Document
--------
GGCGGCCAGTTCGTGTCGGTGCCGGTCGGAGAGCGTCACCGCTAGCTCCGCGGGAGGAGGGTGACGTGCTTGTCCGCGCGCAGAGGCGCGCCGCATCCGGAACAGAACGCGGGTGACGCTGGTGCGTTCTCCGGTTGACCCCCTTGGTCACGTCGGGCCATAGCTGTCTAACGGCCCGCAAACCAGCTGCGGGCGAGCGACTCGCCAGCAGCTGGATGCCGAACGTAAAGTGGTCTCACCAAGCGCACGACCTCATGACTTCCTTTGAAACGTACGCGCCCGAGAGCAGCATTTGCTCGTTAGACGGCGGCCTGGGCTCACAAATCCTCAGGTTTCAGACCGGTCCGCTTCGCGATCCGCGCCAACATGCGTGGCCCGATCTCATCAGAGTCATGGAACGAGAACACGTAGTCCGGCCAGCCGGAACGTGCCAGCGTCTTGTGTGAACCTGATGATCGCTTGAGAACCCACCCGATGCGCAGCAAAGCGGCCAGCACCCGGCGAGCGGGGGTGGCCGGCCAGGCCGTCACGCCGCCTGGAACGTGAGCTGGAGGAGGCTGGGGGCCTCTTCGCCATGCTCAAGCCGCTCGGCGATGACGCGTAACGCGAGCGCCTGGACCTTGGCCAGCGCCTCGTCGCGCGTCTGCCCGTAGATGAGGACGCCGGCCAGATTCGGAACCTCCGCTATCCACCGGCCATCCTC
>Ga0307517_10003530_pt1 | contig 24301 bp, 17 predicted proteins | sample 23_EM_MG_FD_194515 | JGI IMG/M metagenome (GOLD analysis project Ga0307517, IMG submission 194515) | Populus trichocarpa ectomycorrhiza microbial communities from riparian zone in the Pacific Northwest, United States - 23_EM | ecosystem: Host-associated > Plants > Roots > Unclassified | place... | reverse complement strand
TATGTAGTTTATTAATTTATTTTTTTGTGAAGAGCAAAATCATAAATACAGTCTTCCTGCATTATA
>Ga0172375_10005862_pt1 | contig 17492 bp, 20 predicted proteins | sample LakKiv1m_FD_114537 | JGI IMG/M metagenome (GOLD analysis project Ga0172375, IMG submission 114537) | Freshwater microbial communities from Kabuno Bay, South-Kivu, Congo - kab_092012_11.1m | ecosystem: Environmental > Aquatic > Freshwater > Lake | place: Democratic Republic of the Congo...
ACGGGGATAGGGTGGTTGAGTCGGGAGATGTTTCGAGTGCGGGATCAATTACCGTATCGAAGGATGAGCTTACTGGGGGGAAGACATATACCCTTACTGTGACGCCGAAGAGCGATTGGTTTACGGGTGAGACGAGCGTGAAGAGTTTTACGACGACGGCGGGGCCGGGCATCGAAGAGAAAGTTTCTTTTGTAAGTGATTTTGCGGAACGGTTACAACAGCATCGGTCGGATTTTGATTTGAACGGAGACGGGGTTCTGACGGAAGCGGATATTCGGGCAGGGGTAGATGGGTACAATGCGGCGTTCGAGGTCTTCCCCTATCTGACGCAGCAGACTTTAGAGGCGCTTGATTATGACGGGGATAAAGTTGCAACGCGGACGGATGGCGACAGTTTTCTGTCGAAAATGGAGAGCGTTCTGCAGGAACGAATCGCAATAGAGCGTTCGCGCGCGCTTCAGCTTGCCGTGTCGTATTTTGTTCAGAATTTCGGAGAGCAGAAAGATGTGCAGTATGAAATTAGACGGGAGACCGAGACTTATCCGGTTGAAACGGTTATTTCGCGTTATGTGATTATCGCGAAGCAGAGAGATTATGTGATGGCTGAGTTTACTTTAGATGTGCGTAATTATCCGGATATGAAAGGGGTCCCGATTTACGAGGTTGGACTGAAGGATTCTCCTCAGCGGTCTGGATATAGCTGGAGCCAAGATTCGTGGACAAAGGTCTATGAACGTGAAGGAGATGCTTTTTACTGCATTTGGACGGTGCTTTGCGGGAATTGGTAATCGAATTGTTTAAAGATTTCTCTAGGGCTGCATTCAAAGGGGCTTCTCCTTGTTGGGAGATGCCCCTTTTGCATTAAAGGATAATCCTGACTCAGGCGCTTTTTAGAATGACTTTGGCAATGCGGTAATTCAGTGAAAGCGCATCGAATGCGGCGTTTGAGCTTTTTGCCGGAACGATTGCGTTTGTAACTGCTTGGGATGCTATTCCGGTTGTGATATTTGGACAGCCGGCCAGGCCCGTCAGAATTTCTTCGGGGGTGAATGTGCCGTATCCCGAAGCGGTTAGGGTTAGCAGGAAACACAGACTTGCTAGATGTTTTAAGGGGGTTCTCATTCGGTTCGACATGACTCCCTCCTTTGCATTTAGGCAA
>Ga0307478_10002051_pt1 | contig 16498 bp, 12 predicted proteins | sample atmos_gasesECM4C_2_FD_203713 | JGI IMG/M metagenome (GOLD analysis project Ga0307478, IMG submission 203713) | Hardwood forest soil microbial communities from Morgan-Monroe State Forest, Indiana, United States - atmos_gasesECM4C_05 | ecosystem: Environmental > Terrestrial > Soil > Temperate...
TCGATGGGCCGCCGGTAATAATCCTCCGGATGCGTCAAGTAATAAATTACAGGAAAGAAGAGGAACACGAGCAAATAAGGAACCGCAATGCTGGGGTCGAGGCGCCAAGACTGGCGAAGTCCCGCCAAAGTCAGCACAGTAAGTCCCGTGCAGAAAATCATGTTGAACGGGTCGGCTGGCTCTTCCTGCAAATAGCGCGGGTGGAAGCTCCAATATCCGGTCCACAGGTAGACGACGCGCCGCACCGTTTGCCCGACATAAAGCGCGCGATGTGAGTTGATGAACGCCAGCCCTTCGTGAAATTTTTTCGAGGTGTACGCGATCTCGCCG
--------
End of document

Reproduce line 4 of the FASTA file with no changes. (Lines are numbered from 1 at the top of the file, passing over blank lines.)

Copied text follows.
>Ga0172375_10005862_pt1 | contig 17492 bp, 20 predicted proteins | sample LakKiv1m_FD_114537 | JGI IMG/M metagenome (GOLD analysis project Ga0172375, IMG submission 114537) | Freshwater microbial communities from Kabuno Bay, South-Kivu, Congo - kab_092012_11.1m | ecosystem: Environmental > Aquatic > Freshwater > Lake | place: Democratic Republic of the Congo...